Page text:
Young Women the Fastest Growing Users of ADHD Meds

By Bryan Le 03/14/14

While young boys still dominate the Ritalin and Adderall market, adult women are very quickly catching up.

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A new analysis of prescriptions from 2008 to 2012 found that ADHD medication use went up by 35 percent overall. While the top consumers of meds like Ritalin and Adderall remain boys aged 12 to 18, adults have seen the biggest increase in ADHD medication with a rise of 53 percent. And of that group, the biggest increase was seen in young women aged 19 to 25.

"ADHD is no longer just a childhood condition. Many of the children and adolescents who were diagnosed 10 years ago are now adults, and we know that about 1 in 3 kids carry ADHD with them into adulthood," said Dr. David Muzina, a psychiatrist and vice president of neuroscience at Express Scripts. "And there's been progressively more attention on ADHD in the public sphere. More adults recognize the symptoms: 'Oh, I'm not concentrating, I'm not focusing. Maybe I have ADHD.'"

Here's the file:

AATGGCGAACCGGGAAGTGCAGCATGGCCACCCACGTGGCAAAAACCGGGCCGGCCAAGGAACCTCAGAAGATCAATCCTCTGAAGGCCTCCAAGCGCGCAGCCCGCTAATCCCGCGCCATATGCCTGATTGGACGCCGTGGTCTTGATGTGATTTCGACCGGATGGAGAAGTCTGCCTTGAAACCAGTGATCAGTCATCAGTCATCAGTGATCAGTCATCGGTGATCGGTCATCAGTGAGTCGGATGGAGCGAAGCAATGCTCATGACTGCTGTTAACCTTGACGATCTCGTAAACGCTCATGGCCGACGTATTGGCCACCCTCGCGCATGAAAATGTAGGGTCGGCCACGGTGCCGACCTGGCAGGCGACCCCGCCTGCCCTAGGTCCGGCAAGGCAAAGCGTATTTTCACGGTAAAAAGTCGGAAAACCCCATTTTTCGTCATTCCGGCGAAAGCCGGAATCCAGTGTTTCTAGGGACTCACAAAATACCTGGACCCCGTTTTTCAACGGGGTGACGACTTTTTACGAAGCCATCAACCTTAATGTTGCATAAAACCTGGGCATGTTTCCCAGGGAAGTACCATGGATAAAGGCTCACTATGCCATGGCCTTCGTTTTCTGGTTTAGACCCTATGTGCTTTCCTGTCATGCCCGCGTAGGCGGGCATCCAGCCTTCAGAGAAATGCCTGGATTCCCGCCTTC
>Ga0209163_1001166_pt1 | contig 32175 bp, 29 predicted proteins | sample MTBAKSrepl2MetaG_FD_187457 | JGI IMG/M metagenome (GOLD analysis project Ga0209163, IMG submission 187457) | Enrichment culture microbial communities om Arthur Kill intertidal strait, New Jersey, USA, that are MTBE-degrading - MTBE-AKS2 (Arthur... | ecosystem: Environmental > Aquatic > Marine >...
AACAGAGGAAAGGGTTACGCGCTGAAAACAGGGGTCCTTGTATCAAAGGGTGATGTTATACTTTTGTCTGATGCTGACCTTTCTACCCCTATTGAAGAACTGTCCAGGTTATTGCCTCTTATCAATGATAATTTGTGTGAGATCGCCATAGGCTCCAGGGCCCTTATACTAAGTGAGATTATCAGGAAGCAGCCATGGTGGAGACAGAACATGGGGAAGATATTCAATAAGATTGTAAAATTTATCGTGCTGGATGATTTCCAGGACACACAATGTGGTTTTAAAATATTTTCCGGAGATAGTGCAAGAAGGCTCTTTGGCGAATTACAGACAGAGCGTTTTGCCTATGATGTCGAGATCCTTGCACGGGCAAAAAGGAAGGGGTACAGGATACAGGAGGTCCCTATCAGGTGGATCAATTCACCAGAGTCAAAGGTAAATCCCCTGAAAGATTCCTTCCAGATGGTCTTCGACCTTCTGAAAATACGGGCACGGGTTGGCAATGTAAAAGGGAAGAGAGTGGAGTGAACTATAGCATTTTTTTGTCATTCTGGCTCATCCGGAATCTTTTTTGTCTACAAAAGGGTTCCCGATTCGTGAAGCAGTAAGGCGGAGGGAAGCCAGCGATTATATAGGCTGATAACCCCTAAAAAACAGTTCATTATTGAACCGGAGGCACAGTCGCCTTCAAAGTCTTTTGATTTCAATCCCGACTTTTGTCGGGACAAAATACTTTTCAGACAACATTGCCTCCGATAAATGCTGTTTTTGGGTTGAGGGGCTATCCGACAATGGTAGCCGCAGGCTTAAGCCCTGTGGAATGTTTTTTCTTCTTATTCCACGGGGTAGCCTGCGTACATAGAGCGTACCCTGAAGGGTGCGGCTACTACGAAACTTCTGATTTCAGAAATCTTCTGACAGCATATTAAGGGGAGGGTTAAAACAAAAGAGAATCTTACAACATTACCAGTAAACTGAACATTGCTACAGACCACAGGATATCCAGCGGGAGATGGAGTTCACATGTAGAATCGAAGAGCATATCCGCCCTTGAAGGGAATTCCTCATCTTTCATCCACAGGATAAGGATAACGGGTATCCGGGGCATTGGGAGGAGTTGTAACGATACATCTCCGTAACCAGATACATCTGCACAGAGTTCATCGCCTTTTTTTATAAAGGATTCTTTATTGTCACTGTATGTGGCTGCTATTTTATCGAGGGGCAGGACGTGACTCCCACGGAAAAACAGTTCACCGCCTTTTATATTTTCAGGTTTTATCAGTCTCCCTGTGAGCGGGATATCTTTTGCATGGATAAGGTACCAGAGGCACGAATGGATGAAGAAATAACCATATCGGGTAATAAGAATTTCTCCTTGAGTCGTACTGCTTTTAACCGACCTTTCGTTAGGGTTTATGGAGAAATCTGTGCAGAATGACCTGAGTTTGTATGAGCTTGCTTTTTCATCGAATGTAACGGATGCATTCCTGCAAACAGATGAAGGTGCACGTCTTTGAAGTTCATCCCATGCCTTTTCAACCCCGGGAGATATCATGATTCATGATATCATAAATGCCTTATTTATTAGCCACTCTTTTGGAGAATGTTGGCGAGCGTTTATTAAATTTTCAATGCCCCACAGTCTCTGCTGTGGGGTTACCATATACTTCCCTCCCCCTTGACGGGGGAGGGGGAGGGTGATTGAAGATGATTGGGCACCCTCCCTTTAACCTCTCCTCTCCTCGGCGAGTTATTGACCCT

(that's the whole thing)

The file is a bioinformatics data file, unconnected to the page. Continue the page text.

While ADHD med use drops off after men turn 18, the number of women of the same age using the drugs has spiked. In 2012, four percent of young women were on ADHD meds. "It's been known for a long, long time that if girls have ADHD they are more likely to have the inattention form, not the hyperactive, aggressive, disruptive form," said Muzina. "Perhaps that difference in how ADHD can look is why the diagnosis is missed in girls. They may be quietly suffering and having trouble in school, but they're not disruptive."

Women around that age are also starting to gain more responsibilities, including balancing work life and home responsibilities, typically more so than men. Muzina and his colleagues forecast that ADHD medication use will increase even further by 25 percent in the next five years.

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Bryan Le grew up in the 90's, so the Internet is practically his third parent. This combined with a love for journalism led him to The Fix. When he isn't fulfilling his duties as Editorial Coordinator, he's obsessing over fancy keyboards he can't justify buying. Find Bryan on LinkedIn or Twitter

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